The great June catalpa show has ended a little prematurely here because of heavy rains that began early Thursday. Most of the blossoms now are piled in soggy drifts on the grass, but it was a good run anyway.
These flowering trees, some of them immense, are northern catalpa (or Catalpa speciosa) --- not native to southern Iowa. Their original preference was for locations farther down the mid-Mississippi valley. They are extremely hardy, however, have been planted widely and now may be found all over the eastern three-quarters of the country.
One reason for their popularity is their beauty; the other, the fact catalpa wood resists rot and the trees grow fast --- so they were widely planted as potential fence posts. On the other hand, they're messy: Blankets of fallen blossoms in June, tough foot-long seed pods and big leaves to litter the ground in the fall.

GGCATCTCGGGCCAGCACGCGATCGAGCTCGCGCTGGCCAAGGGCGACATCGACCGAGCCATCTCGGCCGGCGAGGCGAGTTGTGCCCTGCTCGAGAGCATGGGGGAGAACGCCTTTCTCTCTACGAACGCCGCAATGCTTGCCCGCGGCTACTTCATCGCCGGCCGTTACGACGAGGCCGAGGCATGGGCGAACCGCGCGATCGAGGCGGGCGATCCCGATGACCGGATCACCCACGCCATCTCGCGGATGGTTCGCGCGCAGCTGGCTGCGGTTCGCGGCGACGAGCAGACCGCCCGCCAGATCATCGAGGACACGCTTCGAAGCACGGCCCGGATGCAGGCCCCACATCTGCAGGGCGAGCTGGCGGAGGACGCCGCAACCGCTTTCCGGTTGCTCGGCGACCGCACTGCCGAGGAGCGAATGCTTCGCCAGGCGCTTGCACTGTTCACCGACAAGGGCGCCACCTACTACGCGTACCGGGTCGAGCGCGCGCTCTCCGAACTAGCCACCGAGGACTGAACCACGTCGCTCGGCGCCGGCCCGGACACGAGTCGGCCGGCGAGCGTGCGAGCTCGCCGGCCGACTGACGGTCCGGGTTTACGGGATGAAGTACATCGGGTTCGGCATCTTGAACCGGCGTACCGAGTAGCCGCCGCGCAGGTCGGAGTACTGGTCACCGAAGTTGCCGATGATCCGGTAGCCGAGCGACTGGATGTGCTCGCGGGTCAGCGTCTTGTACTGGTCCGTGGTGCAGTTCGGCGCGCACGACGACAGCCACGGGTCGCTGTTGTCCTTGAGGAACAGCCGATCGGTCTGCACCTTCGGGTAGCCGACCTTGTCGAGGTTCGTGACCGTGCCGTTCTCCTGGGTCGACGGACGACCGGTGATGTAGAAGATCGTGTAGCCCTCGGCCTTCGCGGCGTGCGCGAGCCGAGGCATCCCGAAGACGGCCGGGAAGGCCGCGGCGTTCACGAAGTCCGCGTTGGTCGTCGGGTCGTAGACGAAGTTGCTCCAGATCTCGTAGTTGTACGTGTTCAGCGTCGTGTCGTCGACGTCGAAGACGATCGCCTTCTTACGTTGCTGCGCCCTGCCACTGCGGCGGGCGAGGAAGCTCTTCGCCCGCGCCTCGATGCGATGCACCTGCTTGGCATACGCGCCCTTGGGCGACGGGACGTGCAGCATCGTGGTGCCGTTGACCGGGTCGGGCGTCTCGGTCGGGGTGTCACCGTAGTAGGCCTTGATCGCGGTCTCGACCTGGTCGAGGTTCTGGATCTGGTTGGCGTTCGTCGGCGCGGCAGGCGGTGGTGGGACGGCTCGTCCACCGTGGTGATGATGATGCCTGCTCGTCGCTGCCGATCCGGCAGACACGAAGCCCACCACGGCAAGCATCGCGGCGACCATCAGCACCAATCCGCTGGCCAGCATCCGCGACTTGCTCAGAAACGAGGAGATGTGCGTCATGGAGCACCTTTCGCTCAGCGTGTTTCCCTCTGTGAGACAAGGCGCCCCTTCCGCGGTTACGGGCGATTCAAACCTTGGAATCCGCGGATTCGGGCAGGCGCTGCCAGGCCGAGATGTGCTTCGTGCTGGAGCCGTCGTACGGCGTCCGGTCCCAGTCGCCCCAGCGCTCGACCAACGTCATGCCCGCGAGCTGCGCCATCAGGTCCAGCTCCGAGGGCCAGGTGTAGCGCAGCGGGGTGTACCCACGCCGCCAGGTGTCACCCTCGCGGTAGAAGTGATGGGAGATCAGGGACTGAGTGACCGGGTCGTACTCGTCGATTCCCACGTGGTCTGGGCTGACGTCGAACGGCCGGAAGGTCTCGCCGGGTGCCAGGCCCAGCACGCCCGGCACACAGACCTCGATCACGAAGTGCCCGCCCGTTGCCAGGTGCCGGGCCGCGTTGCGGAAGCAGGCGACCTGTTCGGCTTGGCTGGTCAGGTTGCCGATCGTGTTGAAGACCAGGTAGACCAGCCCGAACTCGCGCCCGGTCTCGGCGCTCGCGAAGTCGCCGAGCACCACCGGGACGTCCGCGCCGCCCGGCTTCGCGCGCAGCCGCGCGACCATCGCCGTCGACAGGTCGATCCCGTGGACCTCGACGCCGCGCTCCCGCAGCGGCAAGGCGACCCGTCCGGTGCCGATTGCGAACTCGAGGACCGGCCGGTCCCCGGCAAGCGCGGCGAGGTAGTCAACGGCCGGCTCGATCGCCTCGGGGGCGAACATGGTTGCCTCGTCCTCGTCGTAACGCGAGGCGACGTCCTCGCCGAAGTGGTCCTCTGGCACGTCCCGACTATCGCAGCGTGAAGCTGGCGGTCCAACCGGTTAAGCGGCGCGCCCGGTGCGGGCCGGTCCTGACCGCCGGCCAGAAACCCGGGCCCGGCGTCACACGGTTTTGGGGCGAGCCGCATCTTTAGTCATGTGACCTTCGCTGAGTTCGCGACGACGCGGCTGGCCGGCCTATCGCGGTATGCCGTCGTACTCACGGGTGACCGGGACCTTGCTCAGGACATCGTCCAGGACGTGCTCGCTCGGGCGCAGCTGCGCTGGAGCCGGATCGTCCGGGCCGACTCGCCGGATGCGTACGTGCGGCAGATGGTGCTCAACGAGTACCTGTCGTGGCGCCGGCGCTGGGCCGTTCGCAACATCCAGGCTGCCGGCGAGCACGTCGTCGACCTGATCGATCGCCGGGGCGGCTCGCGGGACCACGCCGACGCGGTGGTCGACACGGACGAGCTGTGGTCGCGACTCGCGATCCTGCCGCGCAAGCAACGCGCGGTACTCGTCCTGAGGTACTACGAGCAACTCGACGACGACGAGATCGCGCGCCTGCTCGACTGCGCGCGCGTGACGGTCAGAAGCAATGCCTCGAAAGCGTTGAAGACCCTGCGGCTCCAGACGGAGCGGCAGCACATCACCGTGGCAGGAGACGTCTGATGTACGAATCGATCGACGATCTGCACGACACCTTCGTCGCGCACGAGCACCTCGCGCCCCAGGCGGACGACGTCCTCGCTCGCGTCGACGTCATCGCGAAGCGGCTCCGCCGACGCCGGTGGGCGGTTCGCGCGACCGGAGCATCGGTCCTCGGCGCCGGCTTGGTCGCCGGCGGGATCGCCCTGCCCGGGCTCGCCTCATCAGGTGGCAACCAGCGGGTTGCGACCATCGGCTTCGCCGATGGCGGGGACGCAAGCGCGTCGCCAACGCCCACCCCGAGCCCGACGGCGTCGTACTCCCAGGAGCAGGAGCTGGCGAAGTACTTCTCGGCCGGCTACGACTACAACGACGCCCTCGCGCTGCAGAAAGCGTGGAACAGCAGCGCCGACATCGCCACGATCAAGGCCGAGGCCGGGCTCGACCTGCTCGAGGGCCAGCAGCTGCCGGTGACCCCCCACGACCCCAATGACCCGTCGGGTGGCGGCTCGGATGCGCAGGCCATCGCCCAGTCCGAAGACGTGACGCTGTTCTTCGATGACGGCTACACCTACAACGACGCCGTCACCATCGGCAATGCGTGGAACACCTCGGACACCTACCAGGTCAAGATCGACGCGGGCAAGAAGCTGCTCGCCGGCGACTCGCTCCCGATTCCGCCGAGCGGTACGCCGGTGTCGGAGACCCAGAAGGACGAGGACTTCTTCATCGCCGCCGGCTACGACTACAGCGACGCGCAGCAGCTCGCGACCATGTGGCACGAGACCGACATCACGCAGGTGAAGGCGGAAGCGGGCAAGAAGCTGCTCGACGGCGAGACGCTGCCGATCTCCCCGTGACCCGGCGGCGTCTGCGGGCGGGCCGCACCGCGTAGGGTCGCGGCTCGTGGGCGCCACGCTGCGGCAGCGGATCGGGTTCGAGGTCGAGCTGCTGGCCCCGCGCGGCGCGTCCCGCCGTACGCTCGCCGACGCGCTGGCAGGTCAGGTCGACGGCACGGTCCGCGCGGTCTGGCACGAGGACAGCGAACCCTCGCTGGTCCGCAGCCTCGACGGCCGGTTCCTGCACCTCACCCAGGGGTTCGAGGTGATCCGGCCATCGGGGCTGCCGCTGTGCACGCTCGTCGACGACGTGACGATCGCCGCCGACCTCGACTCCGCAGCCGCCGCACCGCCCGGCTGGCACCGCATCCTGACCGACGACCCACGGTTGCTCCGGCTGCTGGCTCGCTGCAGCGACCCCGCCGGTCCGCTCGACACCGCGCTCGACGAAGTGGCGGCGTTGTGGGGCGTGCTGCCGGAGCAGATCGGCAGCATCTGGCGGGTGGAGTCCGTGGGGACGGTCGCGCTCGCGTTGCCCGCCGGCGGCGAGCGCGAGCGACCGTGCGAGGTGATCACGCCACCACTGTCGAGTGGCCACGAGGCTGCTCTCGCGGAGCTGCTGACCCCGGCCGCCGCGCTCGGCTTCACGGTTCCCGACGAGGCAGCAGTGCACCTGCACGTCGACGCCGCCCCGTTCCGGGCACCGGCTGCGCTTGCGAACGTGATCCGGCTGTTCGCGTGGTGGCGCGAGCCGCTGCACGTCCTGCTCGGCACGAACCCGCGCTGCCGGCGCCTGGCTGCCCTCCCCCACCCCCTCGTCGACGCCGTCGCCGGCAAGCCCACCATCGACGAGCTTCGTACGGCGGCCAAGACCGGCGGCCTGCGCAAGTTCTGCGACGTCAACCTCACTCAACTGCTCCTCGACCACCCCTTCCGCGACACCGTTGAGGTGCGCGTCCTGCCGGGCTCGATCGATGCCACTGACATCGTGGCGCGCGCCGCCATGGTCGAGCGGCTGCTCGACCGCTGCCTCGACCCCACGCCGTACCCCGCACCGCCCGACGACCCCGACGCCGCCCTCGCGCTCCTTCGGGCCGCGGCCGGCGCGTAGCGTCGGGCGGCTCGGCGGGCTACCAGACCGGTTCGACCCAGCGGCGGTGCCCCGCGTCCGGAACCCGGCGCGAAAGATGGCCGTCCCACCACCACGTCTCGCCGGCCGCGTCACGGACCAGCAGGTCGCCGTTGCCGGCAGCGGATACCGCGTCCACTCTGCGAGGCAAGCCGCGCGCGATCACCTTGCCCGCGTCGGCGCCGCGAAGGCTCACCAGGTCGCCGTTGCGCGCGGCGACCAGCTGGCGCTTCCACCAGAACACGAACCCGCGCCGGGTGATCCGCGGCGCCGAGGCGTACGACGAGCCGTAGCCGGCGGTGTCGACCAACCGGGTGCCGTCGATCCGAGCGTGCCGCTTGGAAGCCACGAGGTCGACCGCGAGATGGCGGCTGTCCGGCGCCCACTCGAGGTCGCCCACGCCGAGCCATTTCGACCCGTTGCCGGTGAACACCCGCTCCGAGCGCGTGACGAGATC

Chariton has so many catalpas thanks primarily to Smith H. Mallory, the railroad contractor, banker and general entrepreneur who built the legendary Ilion --- or Mallory's Castle (now only a memory).
In the early 1880s, while building railroads in the West and Southwest, he decided that catalpa wood might be a good renewable source for railroad ties and brought tens of thousands of catalpa starts to Chariton. Many of these he planted in big plantations on his 1,000-acre Brook Farm, which stretched north from the Ilion grounds in north Chariton. Others he sold or gave away to be planted around town, in neighboring towns and on farms.
The catalpas never were used for their intended purpose, however. By the time of Mallory's 1903 death, he had retired from railroad building --- and the trees hadn't grown quite fast enough to be experimented with. A remnant of a catalpa plantation still can be found north of town, but the trees there were planted close together to ensure that they would shoot straight up and lack presence.
Enough of the trees remain around town, however, to serve as beautiful reminders of Mallory and his scheme, although it's doubtful that many of us think about exactly why they're here and are just grateful that they are (unless we have to clean up underneath one).